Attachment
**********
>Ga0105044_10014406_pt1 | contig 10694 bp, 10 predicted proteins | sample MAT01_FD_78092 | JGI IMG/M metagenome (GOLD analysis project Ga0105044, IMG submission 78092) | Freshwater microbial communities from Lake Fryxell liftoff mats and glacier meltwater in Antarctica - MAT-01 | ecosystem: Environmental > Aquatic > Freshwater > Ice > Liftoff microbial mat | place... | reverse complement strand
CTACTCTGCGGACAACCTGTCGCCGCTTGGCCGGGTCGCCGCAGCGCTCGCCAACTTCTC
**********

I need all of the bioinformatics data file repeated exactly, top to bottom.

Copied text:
>Ga0105044_10014406_pt1 | contig 10694 bp, 10 predicted proteins | sample MAT01_FD_78092 | JGI IMG/M metagenome (GOLD analysis project Ga0105044, IMG submission 78092) | Freshwater microbial communities from Lake Fryxell liftoff mats and glacier meltwater in Antarctica - MAT-01 | ecosystem: Environmental > Aquatic > Freshwater > Ice > Liftoff microbial mat | place... | reverse complement strand
CTACTCTGCGGACAACCTGTCGCCGCTTGGCCGGGTCGCCGCAGCGCTCGCCAACTTCTC